Generally speaking, providers of broadband Internet access consider the local telco and local cable company the primary competitor.
That is likely true for satellite broadband providers, fixed wireless and even mobile service providers.
Though it is hard to see any fundamental reasons why that view would change in the future, major mobile service providers will likely be emerging as competitors as well, especially if firms such as AT&T get deregulatory relief related to maintaining the legacy Time Division Multiplex network, including the ability to substitute mobile access as a substitute for a fixed connection.
Separately, AT&T (News - Alert) has escalated its investment plans aimed at replacing most all-copper access networks with fiber-reinforced IP networks. But not all customers likely can be economically reached using that approach.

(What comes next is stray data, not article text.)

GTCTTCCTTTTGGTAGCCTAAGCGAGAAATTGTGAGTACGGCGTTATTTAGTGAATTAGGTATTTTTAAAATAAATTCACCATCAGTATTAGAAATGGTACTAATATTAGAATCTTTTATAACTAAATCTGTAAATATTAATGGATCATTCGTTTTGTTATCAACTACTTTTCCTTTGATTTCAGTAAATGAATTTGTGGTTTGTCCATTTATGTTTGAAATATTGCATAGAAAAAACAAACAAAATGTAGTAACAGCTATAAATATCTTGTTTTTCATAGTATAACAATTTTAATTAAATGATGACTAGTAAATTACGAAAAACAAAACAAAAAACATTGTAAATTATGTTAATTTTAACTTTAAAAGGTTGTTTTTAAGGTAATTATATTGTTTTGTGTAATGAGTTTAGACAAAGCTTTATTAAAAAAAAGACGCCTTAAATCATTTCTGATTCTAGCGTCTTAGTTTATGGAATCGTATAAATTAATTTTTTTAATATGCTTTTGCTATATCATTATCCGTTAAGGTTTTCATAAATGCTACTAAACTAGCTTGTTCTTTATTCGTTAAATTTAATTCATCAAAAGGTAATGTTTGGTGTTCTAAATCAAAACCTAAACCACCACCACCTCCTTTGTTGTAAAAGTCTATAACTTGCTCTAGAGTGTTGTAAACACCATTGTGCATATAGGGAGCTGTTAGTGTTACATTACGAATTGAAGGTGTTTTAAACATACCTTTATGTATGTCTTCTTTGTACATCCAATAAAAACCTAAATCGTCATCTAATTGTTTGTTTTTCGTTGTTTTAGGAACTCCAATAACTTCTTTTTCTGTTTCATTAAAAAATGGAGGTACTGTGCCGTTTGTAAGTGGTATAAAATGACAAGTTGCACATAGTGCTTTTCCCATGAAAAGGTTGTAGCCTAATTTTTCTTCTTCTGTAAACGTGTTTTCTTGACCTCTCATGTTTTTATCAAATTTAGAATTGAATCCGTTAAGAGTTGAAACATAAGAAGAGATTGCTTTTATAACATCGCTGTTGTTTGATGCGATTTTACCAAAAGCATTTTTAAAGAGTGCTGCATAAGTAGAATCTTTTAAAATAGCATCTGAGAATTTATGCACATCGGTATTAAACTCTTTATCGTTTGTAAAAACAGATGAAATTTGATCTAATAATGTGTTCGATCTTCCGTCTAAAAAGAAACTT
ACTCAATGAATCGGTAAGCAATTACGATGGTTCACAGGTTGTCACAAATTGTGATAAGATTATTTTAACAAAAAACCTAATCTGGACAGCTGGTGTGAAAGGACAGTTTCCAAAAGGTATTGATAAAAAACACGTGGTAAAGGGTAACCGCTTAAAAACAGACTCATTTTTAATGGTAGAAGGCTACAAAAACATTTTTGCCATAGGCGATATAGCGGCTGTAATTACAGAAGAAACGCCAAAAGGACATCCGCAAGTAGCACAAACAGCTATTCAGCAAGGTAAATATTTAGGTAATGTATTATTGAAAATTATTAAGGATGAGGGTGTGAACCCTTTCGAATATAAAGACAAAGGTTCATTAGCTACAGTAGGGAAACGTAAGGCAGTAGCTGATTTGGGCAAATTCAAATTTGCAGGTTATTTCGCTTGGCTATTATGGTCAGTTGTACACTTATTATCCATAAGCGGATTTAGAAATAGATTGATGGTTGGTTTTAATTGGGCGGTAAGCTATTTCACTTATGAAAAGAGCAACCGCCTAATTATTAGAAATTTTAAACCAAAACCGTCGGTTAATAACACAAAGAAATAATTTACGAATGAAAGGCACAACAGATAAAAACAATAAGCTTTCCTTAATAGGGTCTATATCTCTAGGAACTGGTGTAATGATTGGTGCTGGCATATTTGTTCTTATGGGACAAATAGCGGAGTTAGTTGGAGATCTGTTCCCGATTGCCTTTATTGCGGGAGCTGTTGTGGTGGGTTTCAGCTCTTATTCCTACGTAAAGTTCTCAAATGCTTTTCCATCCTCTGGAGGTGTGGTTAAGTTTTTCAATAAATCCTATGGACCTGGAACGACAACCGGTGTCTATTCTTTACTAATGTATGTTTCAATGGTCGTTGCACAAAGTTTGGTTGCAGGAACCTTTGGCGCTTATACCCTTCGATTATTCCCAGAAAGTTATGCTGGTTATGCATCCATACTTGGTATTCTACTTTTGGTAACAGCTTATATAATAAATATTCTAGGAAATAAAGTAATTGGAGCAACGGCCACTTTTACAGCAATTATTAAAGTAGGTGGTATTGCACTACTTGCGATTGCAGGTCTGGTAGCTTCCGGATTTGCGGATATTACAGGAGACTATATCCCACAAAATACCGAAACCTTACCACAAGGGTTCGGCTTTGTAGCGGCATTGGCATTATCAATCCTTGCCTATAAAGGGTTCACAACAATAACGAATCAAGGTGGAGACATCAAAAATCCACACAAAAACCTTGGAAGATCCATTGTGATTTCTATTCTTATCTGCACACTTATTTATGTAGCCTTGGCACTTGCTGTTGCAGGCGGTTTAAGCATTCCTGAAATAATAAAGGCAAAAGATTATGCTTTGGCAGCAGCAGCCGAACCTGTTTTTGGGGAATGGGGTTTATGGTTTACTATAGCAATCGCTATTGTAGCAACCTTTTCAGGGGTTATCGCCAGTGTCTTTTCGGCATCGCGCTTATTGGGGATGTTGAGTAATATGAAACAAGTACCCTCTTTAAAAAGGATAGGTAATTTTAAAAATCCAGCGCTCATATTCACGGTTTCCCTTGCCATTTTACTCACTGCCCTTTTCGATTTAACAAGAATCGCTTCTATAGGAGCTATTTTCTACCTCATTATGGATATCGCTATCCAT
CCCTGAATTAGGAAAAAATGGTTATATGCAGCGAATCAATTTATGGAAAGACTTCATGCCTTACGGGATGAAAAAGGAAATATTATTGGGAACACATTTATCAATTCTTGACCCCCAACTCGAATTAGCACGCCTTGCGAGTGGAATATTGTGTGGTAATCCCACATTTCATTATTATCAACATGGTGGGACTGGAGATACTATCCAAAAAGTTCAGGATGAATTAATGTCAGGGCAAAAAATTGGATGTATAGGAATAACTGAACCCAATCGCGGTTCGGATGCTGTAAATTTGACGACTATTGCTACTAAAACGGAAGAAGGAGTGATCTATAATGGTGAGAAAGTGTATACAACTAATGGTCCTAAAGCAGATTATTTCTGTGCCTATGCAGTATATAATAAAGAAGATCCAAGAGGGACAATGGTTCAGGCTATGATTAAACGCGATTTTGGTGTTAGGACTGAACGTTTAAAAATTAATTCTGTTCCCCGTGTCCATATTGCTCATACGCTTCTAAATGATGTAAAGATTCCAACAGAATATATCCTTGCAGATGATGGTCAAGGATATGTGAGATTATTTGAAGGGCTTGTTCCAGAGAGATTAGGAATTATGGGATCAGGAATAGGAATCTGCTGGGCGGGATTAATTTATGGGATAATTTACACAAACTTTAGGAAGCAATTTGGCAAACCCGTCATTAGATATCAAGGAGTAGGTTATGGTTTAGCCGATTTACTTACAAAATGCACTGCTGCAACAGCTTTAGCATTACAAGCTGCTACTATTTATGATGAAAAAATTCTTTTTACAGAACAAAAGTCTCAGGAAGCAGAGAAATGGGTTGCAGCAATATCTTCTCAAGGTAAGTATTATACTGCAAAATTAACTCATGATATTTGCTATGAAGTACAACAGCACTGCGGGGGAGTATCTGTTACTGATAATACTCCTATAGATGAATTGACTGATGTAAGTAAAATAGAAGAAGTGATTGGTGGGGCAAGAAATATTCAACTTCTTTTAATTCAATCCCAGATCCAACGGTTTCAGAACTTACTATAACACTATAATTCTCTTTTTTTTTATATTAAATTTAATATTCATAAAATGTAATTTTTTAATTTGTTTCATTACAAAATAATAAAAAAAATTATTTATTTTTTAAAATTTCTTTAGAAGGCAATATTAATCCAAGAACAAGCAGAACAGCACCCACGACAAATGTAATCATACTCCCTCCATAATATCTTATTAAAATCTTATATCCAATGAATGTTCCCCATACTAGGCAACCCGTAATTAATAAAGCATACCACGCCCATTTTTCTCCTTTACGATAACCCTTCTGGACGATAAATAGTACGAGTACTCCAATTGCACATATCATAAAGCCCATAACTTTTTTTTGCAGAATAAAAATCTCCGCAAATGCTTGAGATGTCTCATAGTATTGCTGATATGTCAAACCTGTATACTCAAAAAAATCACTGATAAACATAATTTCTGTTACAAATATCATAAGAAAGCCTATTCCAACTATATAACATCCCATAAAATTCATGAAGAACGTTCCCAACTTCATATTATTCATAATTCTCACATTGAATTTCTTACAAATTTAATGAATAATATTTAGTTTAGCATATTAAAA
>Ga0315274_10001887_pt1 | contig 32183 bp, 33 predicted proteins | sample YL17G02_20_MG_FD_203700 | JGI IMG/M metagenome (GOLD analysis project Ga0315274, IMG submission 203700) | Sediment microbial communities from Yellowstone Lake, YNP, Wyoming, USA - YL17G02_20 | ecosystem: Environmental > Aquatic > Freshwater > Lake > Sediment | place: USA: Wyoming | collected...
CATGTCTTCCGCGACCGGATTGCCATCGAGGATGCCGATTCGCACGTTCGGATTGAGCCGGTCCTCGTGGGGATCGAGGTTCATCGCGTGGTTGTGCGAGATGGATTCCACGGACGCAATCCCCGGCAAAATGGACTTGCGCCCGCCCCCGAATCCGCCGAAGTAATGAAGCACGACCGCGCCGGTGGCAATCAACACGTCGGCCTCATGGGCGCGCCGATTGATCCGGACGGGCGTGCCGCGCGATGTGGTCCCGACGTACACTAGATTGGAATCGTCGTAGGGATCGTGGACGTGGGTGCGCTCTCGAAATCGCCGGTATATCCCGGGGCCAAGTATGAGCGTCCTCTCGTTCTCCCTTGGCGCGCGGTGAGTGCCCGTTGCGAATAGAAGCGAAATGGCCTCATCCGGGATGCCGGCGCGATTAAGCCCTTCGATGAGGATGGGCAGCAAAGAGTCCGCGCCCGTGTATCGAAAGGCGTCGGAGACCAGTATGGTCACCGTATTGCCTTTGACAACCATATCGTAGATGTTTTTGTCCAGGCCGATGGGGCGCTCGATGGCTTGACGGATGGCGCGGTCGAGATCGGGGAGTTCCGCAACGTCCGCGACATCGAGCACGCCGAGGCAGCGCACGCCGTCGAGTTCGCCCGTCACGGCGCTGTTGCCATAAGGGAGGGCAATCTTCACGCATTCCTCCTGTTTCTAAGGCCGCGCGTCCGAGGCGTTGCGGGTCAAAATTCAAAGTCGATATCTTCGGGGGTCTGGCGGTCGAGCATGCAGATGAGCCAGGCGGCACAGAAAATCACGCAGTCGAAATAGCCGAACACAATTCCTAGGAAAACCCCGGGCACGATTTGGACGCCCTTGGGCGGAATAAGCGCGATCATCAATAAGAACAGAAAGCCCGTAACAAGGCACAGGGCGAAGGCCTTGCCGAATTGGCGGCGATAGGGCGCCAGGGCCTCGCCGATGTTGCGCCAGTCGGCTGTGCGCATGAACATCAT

At the same time, Sprint, AT&T and Verizon (News - Alert) Wireless alike have made efforts over the past decade to position mobile service as a formal substitute for fixed network service. Although that effort has in the past largely focused on voice services, broadband services now are coming into play as well.
AT&T is offering, and plans to extend, a way to use the mobile network as a direct replacement for a landline connection, for example.
And Verizon Wireless (News - Alert) has made known its own thinking that in many rural areas, the fourth generation Long Term Evolution Network will be an alternative to extending new fixed network fiber lines.
Up to this point, Verizon Wireless has been most proactive about using mobile facilities as a replacement for fixed network voice.
Over time, though, LTE is expected to provide a reasonable substitute for fixed network broadband access, for some users, in some situations.
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Edited by Brooke Neuman